All types of headache and facial pain are similar in terms of evaluations. While the specifics can differ depending on the recommendations of your doctor, they can involve the same things. For example, all of these disorders require looking at your medical history and neurological exams must be performed. Blood tests and procedures like brain MRI and MRA may also be necessary. Plus, the doctor might ask you to keep a diary to record your episodes.
Another connection between headache and facial pain disorders is that there are often similar treatment options. It’s best to consult with a headache specialist for tailor-fitted solutions. Treatments can vary from person to person depending on individual needs and circumstances, although some of the same medicines are used to treat different types of disorders. However, in most cases, below are the most common ways to treat facial pain, headaches, and migraine. The reason is because all treatments for headache, migraine, and facial pain are essentially targeting the trigeminal nerve network with a goal of “turning down the volume” of the pain, and the trigeminal nerve overactivity and irritability causing the pain.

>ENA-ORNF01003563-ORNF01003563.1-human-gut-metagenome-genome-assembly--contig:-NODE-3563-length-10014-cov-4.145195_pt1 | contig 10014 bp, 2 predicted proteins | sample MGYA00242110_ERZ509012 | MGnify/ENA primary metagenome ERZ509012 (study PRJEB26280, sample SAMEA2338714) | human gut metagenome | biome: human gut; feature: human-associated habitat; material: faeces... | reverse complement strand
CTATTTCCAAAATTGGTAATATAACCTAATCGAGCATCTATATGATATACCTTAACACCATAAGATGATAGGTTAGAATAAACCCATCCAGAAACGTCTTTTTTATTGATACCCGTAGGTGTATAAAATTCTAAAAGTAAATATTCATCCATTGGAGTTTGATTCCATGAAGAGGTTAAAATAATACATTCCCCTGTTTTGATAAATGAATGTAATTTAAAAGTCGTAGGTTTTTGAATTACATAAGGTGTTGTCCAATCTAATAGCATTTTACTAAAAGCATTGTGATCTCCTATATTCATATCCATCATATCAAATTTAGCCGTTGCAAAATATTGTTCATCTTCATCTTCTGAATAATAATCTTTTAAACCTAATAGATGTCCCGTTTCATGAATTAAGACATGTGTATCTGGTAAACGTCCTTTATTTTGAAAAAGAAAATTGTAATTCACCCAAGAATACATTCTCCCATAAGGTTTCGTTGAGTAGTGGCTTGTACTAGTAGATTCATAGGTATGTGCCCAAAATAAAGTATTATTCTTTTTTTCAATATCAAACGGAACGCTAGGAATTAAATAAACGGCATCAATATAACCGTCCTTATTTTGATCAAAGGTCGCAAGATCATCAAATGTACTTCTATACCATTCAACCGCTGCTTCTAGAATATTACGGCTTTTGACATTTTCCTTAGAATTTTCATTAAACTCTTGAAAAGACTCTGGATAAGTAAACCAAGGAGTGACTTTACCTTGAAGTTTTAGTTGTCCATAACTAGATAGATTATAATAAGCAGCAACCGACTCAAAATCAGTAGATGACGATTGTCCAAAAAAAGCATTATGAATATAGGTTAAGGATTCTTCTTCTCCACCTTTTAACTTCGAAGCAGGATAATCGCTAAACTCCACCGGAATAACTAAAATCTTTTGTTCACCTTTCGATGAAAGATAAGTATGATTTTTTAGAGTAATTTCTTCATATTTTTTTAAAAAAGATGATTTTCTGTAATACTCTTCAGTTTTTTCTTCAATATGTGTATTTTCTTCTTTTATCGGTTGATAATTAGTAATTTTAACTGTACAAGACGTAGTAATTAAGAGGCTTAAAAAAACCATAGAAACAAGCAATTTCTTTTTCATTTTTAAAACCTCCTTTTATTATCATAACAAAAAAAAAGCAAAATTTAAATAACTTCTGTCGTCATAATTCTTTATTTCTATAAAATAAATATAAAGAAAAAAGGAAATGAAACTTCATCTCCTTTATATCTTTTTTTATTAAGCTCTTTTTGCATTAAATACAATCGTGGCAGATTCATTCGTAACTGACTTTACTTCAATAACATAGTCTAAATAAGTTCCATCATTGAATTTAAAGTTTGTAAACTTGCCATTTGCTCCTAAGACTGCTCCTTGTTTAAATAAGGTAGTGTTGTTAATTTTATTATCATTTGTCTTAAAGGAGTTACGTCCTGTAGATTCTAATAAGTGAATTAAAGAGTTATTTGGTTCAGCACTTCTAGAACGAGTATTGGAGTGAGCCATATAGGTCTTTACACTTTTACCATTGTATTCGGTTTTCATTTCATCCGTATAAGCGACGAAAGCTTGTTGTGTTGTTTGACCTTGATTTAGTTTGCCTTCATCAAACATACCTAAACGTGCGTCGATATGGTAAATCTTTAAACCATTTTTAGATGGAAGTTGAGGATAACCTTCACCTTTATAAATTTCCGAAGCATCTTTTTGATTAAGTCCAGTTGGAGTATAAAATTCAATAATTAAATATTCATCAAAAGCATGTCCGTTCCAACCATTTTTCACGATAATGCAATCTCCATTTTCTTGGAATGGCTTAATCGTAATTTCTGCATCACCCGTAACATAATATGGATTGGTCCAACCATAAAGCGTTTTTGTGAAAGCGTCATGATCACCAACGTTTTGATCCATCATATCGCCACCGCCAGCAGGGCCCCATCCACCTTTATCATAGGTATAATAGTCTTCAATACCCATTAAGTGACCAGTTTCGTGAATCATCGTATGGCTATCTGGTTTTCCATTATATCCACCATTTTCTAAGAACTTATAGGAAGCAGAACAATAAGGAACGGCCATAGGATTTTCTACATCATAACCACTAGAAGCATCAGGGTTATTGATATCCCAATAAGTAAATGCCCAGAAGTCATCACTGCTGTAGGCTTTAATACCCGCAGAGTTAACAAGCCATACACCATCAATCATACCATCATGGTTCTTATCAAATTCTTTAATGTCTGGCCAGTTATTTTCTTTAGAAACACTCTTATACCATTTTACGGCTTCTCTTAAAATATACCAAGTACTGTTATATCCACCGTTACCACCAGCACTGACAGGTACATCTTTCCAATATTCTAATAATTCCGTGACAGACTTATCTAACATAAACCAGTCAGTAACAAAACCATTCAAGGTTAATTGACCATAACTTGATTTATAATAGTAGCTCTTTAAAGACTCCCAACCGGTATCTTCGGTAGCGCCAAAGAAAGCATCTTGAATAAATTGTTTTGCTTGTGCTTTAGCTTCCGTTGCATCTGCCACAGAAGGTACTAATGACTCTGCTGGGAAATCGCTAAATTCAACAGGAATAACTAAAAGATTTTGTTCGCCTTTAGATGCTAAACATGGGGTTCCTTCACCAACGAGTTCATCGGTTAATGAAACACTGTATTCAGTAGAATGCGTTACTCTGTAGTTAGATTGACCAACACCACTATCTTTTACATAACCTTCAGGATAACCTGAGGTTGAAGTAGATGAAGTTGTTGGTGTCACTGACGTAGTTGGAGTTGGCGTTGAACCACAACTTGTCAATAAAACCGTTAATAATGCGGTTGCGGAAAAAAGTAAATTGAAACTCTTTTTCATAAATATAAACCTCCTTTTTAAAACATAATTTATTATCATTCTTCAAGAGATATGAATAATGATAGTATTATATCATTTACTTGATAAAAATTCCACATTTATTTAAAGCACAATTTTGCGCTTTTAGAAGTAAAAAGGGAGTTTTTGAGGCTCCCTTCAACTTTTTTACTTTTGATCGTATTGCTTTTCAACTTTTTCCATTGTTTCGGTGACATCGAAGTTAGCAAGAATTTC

1. Dietary Changes
You are what you eat. Hence, another promising treatment for facial pain, headache, and migraine is to ensure proper nutrition. Changing your diet can be helpful in the reduction of episodes and pain management. It might also help to take the right supplements with the necessary vitamins and minerals. You can also keep a journal to note the foods that can trigger headaches, so you can avoid them.